Dear Alexander, my question is fully based on rear fill, should a person seek to get rear fill speakers which of the below paths would you advise to go with: 1) to purchase the same brand,model component speakers of which are used also in the front to have identical sound tonality and simply only install the rears with the woofers of the component set and have them run filtered to a certain frequency lower than highs such as 3200hz and simply have the crossovers and tweeters kept as spares uninstalled. 2) to purchase coaxials and run them fullrange 3) to purchase coaxials and run them filtered to play below highs such as 3200hz (or any other frequency you advise) 4) to keep all the Money spent on rears in our pockets and invest in better fronts with that Money and simply use stock rears as rear fills. ıf so would you filter them? if filtered to which frequency on a 5.25 size?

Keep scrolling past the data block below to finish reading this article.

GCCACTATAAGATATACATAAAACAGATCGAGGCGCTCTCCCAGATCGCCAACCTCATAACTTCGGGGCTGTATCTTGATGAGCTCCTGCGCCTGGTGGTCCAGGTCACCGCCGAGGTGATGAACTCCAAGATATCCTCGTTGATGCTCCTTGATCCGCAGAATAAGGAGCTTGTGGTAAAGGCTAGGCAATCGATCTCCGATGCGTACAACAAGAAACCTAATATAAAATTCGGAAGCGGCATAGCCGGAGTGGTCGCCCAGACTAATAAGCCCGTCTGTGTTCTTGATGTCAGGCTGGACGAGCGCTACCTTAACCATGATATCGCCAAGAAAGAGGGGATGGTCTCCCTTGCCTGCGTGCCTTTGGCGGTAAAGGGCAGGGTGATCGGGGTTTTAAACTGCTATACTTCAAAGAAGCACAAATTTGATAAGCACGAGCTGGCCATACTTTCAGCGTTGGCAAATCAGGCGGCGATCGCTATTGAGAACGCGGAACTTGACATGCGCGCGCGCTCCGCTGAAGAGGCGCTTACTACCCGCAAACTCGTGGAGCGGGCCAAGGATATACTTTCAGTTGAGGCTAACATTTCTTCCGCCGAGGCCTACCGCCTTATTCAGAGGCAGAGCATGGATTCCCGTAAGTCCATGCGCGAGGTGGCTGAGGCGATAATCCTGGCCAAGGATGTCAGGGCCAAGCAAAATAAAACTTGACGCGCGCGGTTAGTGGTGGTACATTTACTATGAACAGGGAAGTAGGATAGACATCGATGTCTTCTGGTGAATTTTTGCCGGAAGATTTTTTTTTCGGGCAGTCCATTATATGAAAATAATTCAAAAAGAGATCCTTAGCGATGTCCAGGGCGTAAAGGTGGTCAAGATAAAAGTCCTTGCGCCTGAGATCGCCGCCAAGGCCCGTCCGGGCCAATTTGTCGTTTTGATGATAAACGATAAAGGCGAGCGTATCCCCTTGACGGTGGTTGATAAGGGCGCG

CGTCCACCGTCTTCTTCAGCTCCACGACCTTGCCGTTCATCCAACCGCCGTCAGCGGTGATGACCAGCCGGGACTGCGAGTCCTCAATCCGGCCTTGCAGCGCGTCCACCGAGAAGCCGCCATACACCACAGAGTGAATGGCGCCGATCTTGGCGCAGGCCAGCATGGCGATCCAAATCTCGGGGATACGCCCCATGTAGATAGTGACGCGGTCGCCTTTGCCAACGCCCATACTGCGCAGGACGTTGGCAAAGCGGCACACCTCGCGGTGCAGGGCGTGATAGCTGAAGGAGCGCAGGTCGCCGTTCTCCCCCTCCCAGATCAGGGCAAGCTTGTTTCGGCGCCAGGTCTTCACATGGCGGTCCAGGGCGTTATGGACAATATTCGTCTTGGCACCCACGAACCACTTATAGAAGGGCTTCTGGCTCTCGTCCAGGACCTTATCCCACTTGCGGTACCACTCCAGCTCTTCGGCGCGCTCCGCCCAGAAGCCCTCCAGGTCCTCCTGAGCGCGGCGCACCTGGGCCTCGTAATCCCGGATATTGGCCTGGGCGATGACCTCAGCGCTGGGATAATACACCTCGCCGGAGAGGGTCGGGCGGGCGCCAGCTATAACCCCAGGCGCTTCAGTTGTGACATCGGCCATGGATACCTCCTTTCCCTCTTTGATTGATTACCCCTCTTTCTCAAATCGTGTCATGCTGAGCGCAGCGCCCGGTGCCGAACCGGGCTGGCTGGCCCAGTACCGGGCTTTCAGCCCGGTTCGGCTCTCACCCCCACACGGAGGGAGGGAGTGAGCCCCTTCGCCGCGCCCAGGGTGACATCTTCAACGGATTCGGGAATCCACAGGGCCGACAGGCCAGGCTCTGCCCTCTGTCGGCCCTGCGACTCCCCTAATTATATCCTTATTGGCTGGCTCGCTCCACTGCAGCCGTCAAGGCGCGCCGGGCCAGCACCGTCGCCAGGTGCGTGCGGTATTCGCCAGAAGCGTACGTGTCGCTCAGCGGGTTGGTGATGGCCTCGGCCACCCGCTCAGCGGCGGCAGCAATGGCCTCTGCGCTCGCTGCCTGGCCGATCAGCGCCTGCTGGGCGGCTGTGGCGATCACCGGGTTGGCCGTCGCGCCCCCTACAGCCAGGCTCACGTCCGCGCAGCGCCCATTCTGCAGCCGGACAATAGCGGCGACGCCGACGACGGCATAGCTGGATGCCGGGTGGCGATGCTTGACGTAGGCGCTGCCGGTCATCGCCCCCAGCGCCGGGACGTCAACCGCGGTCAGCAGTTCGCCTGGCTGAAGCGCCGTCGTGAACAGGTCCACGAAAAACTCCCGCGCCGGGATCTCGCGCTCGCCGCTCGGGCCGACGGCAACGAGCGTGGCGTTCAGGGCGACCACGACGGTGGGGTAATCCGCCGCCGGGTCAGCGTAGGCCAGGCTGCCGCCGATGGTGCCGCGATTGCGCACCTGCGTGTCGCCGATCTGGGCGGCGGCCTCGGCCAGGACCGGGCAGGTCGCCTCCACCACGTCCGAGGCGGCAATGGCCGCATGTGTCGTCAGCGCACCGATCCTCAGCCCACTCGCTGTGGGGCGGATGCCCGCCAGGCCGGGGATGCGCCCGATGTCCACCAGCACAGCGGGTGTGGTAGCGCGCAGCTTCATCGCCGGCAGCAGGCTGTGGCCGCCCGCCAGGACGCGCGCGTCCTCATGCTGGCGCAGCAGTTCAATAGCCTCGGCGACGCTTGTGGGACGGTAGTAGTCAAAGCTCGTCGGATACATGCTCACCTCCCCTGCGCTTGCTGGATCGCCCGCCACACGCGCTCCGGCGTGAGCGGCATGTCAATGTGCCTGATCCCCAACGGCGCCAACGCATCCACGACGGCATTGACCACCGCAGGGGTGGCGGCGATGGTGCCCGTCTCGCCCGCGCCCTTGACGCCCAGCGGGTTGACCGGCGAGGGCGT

• Commenter image

    Alexander Hrabe from Crutchfield

    Posted on 11/1/2015

    Mark, opinions may vary. If you're comparing a pair of 4" speakers with a pair of 6"x9" 3-way speakers, you'll notice a difference. Bigger woofers will give you better bass response because they're able to move more air. In your case, the sound difference between a pair of 5-1/4" speakers and 6-1/2" in the same series may be hard to nail down. Conventional wisdom would be if you can fit a bigger speaker in your factory location without much trouble, go for it! By simply replacing your old factory speakers with aftermarket speakers, you're going to seriously improve your sound.

  • Mark M from Rio Rancho

    Posted on 11/1/2015

    Does the size of the front speakers make a difference in sound quality? According to the fit guide, some 6 1/2 and 6 3/4 speakers show to fit my application but a better selection of 5 1/4 components come up as well. Of these sizes, is it better to go for the larger size to get better sound quality?

  • Marques from Hercules, CA

    Posted on 9/13/2015